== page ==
Wordstock Deconstructed | New brand

26. First and last. Writers.

We were invited by 26, the writing for business organisation, to design a logo for their regular, diverse and creative series of talks and events. Here’s the interview between John Simmons, founder of 26, and David Carroll about how the design process and working with writers.

 

Deconstructing the logo

 

This year we have a new approach to our signature event(s) in the form of Wordstock Deconstructed. Our aim is to provide all the elements of Wordstock – talks, workshops, interesting ideas – in a wider range of places and spread over a longer period of time rather than crammed into one venue on one day. In that way we wanted to appeal to more of our members and offer more opportunities for members to participate in 26 activities.

 

So we needed a new logo to reflect this. We asked David Carroll, a designer who knows 26 and many of its members well. David produced a logo that has wowed us with its visual appeal, its flexibility and its sheer rightness for the brief. So we asked David all about it….

 

“It starts with the brief. In this case it was simply a conversation, and I always sketch while listening. I was really interested in the deconstruction part, how to break up a word like ‘Wordstock’. I remembered those graphic exercises that show you can read between the first and last letters, even when the letters are jumbled up. That idea seemed right, and it reflected the diversity of objects, talks and people that the brief talked about.”

 

“A logo that was not fixed seemed right for this particular need. I played around with different typefaces, but decided that one typeface with varied spacing and many colour permutations would give the right mix between recognisability and flexibility. In the end I produced ten versions for use, but there could be thousands of permutations – as well as the animated one. It’s a family of logos rather than a single logo – very much my design philosophy that identities for digital use have to be adaptable not rigid.”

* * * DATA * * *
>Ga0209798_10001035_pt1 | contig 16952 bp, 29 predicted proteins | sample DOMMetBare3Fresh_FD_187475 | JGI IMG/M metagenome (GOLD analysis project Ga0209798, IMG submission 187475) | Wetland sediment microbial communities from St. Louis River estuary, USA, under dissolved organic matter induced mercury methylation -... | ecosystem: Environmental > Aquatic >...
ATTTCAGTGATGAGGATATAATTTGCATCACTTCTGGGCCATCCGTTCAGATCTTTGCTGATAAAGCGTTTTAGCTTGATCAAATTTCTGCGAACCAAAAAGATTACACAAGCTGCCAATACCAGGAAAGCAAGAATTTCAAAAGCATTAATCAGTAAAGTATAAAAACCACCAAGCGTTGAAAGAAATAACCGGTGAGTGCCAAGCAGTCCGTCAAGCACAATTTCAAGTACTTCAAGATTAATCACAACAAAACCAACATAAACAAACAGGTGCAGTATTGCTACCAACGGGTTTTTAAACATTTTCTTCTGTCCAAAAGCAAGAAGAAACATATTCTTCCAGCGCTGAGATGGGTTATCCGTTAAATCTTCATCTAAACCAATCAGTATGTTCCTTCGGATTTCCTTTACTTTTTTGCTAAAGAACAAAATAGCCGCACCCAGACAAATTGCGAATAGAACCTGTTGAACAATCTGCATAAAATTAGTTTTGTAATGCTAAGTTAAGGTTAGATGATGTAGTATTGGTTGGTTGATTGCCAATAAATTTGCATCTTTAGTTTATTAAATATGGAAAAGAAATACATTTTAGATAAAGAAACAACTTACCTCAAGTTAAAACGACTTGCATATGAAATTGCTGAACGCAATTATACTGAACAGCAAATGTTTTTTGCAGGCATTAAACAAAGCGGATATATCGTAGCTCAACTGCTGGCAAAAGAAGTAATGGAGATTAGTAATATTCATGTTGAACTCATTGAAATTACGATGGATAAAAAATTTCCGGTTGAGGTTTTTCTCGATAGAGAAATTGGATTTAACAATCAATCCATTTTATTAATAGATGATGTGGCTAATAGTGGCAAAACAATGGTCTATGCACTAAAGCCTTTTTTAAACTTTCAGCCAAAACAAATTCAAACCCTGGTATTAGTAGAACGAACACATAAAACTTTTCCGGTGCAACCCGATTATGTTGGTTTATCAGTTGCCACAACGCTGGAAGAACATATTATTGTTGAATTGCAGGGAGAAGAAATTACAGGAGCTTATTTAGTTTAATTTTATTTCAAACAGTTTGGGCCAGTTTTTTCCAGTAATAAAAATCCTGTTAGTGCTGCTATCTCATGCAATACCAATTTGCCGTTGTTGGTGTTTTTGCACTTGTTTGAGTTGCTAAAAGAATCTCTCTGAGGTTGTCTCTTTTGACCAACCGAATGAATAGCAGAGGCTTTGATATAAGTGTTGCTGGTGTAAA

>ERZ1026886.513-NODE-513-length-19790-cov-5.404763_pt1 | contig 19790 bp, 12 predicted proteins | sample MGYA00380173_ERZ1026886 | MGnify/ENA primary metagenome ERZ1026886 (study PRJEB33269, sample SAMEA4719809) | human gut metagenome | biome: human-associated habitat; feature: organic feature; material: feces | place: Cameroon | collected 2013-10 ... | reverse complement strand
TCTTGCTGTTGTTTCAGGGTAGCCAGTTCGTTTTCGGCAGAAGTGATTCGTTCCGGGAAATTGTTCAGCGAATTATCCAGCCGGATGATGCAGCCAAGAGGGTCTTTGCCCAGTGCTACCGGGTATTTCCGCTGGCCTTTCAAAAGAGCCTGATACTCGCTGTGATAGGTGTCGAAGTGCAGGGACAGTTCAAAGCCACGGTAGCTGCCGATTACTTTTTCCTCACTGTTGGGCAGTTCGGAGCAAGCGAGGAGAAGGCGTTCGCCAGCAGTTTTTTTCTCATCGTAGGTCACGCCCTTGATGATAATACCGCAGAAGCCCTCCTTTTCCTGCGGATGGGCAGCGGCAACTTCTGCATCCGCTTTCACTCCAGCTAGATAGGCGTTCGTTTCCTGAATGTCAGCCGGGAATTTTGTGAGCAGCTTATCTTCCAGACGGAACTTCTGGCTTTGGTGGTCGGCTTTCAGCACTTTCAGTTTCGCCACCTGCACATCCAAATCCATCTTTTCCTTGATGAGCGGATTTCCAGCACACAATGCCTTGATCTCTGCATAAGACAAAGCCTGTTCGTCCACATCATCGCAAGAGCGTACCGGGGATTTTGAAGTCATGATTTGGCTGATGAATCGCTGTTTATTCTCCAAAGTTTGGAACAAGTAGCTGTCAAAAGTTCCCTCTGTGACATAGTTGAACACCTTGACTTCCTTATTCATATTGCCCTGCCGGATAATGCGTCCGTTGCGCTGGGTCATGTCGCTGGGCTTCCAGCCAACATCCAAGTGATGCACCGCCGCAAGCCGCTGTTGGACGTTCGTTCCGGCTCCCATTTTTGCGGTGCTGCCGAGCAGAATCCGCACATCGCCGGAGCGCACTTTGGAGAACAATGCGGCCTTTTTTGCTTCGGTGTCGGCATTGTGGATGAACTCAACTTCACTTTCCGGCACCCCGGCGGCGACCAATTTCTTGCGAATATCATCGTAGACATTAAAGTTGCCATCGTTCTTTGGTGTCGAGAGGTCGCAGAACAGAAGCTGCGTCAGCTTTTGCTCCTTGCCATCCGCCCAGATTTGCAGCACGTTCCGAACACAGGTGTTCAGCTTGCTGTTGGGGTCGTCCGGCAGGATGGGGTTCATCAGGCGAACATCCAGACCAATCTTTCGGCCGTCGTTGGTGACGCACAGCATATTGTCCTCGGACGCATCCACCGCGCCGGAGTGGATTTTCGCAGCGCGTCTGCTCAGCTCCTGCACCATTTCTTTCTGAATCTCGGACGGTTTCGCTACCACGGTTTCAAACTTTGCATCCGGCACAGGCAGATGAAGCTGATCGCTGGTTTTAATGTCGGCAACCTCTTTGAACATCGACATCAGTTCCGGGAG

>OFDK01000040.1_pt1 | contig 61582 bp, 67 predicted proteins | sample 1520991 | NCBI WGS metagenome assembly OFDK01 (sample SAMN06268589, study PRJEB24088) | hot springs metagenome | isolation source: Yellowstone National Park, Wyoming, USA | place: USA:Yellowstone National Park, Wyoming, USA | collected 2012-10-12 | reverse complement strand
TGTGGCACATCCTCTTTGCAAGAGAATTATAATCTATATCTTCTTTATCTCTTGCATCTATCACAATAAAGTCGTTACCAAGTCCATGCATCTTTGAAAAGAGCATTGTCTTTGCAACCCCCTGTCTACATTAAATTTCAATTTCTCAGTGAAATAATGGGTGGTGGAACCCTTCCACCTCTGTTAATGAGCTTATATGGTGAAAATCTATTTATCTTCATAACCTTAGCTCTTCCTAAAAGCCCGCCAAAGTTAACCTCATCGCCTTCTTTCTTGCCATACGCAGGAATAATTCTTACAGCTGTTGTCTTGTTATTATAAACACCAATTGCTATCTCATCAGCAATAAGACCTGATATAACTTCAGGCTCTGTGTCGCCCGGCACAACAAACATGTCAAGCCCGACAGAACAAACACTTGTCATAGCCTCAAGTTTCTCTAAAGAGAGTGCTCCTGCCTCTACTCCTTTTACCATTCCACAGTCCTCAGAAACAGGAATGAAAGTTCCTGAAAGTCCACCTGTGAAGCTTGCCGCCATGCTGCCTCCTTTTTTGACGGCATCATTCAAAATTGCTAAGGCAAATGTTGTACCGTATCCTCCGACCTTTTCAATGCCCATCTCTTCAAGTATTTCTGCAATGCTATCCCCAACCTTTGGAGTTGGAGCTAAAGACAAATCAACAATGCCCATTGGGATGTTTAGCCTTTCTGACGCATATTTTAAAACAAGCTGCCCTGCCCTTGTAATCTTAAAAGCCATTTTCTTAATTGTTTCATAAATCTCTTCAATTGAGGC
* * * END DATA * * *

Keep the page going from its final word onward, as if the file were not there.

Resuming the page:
What can we learn from this as writers? How does David work with writers, and does he see this writer/designer combination as a natural one?

 

“I’ve been lucky in my career opportunities. First working in Poland for McCanns on advertising, then in London for Faber & Faber on books and all the materials associated with them, then at Newell and Sorrell and Interbrand as global brand agencies. This all gave me the experience to set up my own business and I now work with a wide range of clients. With all of them I care about the words – the content and the look of the words. It was very much part of my training that ‘lorem ipsum’ was not good enough. When I present work it’s always with read headlines, words that have meaning.”

 

“So I’ve worked with many writers and enjoy the combination. Writers bring a clarity of thinking that lays a good foundation through the words they create. Design can follow on, with the words making it all easier and clearer.”

 

“Designers and writers should work together more – there’s no benefit in being precious. I always remember the story told by Ron Costley who taught me about typography at Faber. When designing books for Ted Hughes, there was always a conversation with the author about the look of the words on the page. Ted Hughes was even prepared to adjust the words in his poetry to make them look better. So designers and writers can work together to refine work so that it looks right and conveys the right meaning.”

 

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